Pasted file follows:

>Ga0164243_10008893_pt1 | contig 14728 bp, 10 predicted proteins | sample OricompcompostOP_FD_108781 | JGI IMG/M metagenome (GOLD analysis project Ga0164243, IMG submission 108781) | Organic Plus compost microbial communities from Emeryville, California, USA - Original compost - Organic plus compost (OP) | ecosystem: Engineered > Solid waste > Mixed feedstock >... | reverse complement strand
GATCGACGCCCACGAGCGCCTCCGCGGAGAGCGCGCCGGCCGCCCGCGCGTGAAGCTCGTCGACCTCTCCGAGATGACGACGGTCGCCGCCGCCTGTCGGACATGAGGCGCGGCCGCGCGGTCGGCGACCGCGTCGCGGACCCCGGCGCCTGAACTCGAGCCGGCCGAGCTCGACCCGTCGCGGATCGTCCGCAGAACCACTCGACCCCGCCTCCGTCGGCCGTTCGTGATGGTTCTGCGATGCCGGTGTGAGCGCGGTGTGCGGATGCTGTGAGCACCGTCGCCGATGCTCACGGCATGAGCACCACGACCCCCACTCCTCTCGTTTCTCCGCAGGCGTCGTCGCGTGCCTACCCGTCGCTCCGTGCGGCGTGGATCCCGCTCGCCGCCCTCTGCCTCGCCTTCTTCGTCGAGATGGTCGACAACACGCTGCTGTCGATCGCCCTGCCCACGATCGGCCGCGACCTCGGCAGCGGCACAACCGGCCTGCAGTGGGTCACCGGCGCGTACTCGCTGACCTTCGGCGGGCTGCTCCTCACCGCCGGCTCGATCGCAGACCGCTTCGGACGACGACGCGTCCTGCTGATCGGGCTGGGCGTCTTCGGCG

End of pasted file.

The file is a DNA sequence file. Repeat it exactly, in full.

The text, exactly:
>Ga0164243_10008893_pt1 | contig 14728 bp, 10 predicted proteins | sample OricompcompostOP_FD_108781 | JGI IMG/M metagenome (GOLD analysis project Ga0164243, IMG submission 108781) | Organic Plus compost microbial communities from Emeryville, California, USA - Original compost - Organic plus compost (OP) | ecosystem: Engineered > Solid waste > Mixed feedstock >... | reverse complement strand
GATCGACGCCCACGAGCGCCTCCGCGGAGAGCGCGCCGGCCGCCCGCGCGTGAAGCTCGTCGACCTCTCCGAGATGACGACGGTCGCCGCCGCCTGTCGGACATGAGGCGCGGCCGCGCGGTCGGCGACCGCGTCGCGGACCCCGGCGCCTGAACTCGAGCCGGCCGAGCTCGACCCGTCGCGGATCGTCCGCAGAACCACTCGACCCCGCCTCCGTCGGCCGTTCGTGATGGTTCTGCGATGCCGGTGTGAGCGCGGTGTGCGGATGCTGTGAGCACCGTCGCCGATGCTCACGGCATGAGCACCACGACCCCCACTCCTCTCGTTTCTCCGCAGGCGTCGTCGCGTGCCTACCCGTCGCTCCGTGCGGCGTGGATCCCGCTCGCCGCCCTCTGCCTCGCCTTCTTCGTCGAGATGGTCGACAACACGCTGCTGTCGATCGCCCTGCCCACGATCGGCCGCGACCTCGGCAGCGGCACAACCGGCCTGCAGTGGGTCACCGGCGCGTACTCGCTGACCTTCGGCGGGCTGCTCCTCACCGCCGGCTCGATCGCAGACCGCTTCGGACGACGACGCGTCCTGCTGATCGGGCTGGGCGTCTTCGGCG